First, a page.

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There should be no question now that winter is back. We had our January thaw and our February thaw; in fact there was bare ground to be seen just a week ago, but now . . . not so much.
Regular readers of this column have come to know that I am more a fan of winter than summer for two very important reasons: No bugs and no humidity! Thaw or not, it’s a pleasure to go outdoors and not be assailed by a variety of pestering, biting, buzzing critters that outnumber us a zillion to one, meaning there’s no escaping them in summer. And, being that I can break a sweat sitting down in the shade, I’m all about winter’s dry feel. Certainly it’s cold but one can escape the bitterest of winds by simply going inside and plunking oneself down in a comfortable chair nearest the wood stove. Too bad it’s not so easy to avoid summer’s bugs and steamy atmosphere.
Like it or not winter is here (again) and that means surrendering to the afghan or finding something to do on the other side of the windows. From the looks of things it appears that snowmobiling is iffy at best because of the recent hot, cold, rainy, snowy spells that have raised havoc with groomed trails in many areas. After the most recent snowfall I donned my trusty pickerel-style snowshoes and headed out for a midday hike on one of the trails that runs past my cottage. The fluffy stuff was barely able to support my weight and so I had to pay close attention to the stubs, limbs, branches and rocks that should have been covered with knee-deep snow by now. Instead the trails were, at best, mushy, and I saw several places where snowmobilers tried to make a run of it but, sadly, sunk in right to bare ground.
I have made the rounds of the local lakes and ponds to test ice thicknesses and found a rather disturbing trend – iffy at best, with some ponds featuring water on top of the ice instead of under it. I know that a solid layer of ice can support quite a bit of rain water and ice melt but being that we never really got a good start on it I am leery of venturing too far out, snowshoes or not. Some places are safe, some are not. Check first or call the local sheriff for updates on waters you plan to fish this winter. From what I’m hearing the common advice is, “Don’t,” but that is merely taking the high road. I’ve seen anglers ice-fishing here and there but not the crowds that have cut hundreds of holes in the ice by now. All of this leads us to suggest finding something to do on land that’s well away from established trails where falling into water over your head is not a factor.
For a pleasing combination of exercise and education I always recommend a good, long trek on snowshoes. Pack some water, snacks or (as I like to do) a small stove and the fixings for some hot tea, and strike off in a direction that takes you close to the evergreen swamps in your area. This is because most of the wintering critters will be found in these sheltered areas. Their tracks and sign will be most abundant in the days following a decent snow storm, giving the snowshoer plenty to observe, study and contemplate along the way.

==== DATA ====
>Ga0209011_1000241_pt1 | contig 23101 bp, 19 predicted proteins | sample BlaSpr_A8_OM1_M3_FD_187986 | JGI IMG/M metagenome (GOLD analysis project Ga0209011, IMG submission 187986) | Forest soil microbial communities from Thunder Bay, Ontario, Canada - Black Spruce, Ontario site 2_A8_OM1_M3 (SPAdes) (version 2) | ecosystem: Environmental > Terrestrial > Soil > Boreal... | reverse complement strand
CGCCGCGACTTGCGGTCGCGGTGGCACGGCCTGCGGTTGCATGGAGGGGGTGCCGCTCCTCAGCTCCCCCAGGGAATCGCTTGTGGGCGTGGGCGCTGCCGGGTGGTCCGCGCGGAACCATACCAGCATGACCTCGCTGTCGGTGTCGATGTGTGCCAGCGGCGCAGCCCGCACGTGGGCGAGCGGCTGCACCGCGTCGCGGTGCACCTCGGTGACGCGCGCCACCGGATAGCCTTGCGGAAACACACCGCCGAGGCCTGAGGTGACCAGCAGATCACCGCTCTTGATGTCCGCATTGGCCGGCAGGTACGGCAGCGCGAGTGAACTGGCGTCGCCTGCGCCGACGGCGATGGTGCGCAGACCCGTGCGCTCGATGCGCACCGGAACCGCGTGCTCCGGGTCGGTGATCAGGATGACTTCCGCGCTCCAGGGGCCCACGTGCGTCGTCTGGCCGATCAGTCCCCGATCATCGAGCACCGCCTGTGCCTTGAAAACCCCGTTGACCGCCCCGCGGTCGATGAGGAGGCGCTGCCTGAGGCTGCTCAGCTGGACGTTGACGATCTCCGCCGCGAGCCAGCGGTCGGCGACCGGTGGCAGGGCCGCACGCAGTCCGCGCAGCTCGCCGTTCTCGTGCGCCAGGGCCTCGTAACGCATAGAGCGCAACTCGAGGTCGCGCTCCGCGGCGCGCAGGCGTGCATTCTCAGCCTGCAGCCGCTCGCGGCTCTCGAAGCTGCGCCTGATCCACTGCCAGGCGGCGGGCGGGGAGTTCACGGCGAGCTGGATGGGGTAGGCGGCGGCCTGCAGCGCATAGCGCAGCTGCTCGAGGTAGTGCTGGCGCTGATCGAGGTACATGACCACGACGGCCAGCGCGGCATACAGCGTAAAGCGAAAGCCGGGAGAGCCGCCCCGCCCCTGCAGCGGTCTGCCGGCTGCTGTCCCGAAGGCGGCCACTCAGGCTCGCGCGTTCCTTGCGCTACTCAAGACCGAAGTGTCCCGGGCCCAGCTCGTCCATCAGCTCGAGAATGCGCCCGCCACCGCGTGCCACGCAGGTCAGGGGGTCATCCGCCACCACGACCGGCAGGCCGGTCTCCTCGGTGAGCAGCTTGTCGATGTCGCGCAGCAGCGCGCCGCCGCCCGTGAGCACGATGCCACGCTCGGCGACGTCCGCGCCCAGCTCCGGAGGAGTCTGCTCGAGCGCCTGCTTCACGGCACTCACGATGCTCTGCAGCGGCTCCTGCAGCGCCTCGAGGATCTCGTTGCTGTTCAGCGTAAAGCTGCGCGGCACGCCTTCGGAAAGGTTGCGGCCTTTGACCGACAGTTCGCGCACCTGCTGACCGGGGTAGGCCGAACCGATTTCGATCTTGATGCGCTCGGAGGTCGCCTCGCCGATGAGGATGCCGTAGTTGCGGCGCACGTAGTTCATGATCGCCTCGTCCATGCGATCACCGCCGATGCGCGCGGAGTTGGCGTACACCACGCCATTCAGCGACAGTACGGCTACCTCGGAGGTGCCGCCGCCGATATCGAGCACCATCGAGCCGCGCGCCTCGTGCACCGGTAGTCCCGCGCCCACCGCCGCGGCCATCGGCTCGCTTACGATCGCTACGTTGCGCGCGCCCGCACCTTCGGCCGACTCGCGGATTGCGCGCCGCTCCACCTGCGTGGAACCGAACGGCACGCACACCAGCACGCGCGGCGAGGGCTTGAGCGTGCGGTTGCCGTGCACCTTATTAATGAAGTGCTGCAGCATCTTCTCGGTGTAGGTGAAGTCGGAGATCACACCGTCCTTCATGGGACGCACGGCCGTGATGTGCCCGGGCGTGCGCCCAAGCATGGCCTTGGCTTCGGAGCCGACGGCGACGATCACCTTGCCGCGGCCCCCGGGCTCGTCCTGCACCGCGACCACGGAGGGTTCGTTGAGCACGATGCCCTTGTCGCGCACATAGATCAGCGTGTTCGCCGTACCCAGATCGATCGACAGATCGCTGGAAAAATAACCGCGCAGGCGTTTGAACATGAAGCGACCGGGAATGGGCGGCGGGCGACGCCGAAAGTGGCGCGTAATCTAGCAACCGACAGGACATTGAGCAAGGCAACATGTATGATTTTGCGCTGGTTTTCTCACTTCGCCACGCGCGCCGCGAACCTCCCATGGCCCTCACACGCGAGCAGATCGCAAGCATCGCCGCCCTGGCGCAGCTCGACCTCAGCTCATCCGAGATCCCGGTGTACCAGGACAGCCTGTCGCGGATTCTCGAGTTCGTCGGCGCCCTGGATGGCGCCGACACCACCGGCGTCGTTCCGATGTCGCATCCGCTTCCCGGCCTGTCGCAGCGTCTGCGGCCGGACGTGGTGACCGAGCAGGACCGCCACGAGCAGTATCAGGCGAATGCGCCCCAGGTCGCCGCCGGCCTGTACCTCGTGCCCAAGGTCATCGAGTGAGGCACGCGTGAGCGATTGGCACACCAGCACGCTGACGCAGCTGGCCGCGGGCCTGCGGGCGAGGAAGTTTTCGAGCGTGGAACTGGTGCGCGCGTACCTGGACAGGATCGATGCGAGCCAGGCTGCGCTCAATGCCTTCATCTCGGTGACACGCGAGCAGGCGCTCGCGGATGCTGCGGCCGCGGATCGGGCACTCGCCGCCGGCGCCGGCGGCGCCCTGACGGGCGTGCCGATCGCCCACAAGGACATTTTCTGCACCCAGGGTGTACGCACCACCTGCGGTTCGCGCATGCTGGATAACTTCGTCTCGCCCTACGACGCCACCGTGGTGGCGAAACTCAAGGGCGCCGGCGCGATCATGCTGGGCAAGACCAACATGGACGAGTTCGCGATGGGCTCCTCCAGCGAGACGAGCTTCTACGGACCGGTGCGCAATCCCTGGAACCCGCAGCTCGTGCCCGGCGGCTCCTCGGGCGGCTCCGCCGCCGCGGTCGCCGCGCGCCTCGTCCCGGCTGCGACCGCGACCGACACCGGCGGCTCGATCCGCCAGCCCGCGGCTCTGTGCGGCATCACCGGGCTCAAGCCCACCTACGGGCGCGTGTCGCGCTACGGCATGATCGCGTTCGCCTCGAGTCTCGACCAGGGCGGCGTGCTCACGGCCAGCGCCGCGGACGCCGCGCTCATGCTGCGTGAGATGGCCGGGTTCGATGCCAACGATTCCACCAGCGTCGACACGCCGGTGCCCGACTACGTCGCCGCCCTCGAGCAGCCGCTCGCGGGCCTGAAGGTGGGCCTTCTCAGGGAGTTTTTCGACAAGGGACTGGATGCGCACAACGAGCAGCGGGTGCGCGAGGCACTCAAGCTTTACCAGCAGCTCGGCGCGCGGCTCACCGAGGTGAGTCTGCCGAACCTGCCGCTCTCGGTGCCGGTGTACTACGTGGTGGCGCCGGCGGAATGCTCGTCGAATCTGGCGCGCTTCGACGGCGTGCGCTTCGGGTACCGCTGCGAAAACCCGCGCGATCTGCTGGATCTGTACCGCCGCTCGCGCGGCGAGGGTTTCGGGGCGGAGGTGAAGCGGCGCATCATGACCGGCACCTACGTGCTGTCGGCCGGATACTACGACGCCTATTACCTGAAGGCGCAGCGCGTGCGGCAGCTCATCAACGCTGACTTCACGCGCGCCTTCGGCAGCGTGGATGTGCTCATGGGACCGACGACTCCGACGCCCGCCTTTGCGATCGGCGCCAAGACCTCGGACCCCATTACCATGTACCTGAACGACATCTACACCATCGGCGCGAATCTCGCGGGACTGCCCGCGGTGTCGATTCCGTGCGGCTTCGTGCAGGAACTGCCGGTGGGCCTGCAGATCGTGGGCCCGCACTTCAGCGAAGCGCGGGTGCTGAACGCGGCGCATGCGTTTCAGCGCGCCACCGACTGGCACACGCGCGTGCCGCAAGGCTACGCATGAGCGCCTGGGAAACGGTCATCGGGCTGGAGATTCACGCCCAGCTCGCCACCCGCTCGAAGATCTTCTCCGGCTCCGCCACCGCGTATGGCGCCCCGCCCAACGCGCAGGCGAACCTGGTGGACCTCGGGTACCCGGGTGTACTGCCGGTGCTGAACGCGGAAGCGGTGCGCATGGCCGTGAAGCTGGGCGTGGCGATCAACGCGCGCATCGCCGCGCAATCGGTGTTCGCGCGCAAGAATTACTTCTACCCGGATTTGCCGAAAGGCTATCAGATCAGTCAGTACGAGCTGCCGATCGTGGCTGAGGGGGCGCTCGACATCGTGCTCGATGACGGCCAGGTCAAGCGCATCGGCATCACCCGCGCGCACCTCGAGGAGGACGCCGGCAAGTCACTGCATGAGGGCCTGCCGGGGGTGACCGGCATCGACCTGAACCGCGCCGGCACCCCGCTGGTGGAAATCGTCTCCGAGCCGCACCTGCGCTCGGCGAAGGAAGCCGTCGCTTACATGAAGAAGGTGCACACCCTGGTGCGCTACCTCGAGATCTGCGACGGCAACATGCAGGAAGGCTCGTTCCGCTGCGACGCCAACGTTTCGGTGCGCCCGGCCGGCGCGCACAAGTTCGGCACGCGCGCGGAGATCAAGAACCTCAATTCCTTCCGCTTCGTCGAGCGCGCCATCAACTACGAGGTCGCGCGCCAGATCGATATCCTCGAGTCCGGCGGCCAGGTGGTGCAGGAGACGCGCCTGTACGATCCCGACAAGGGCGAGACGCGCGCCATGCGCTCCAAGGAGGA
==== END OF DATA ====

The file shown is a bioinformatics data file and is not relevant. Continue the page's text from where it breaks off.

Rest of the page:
Because I put food out for birds and deer all winter I can usually start a track right outside my back door. In fact, not long ago a yearling whitetail walked into my wood shed in search of apples! My goal in winter is to back track these animals to see where they have bedded and how close to the house they are staying. I’ll even lie down in their beds and try to see what they see as they curl up and chew their cuds. In a lot of cases and using binoculars I can see in my own kitchen window, which tells me they can hear me bang the grain buckets together at feeding time. They still wait until near darkness before coming in for their share of sunflower seeds and apples, but I’ve noticed that the younger deer are always the earliest and most anxious to stake their claims. They practically run in off the surrounding hills, and from my treks I know that they were there, and watching me, even as I put the food out for them.
Of course, none of the deer’s wintering habits apply to a hunting strategy for fall because they bed and travel in different patterns throughout the year. What they do in winter is just about worthless from a hunter’s standpoint; spring and summer are equally without strategic value. It is nice, however, to know they are nearby.
Another fun trek is to head into the thickest evergreen stands for a cup of tea and a spell of thoughtful sitting. Most folks don’t know it but our winter conifers are full of birds and animals that no one sees except those who dare to venture there on snowshoes. Within minutes of sitting down you’re likely to hear chickadees, nuthatches and woodpeckers nearby, and if you are lucky you’ll begin to see small flocks of wintering robins. Yes, we all thought robins headed “south” for the winter but actually they are closer than you think, relatively dormant and nearly silent. They may venture out of the evergreens to feed on berries, crabapples or other dried fruits, but most of their winter provender consists of insects including spiders, worms and grubs. Robins don’t say much all winter but they are among the first birds to begin singing in spring and we’re all certainly glad of it.
Things may seem dull and lifeless as you gaze out the window toward the winter woods but rest assured that there is more going on out there than meets the eye. Creep in quietly as an observer, not an intruder, and you will quickly see what I mean!

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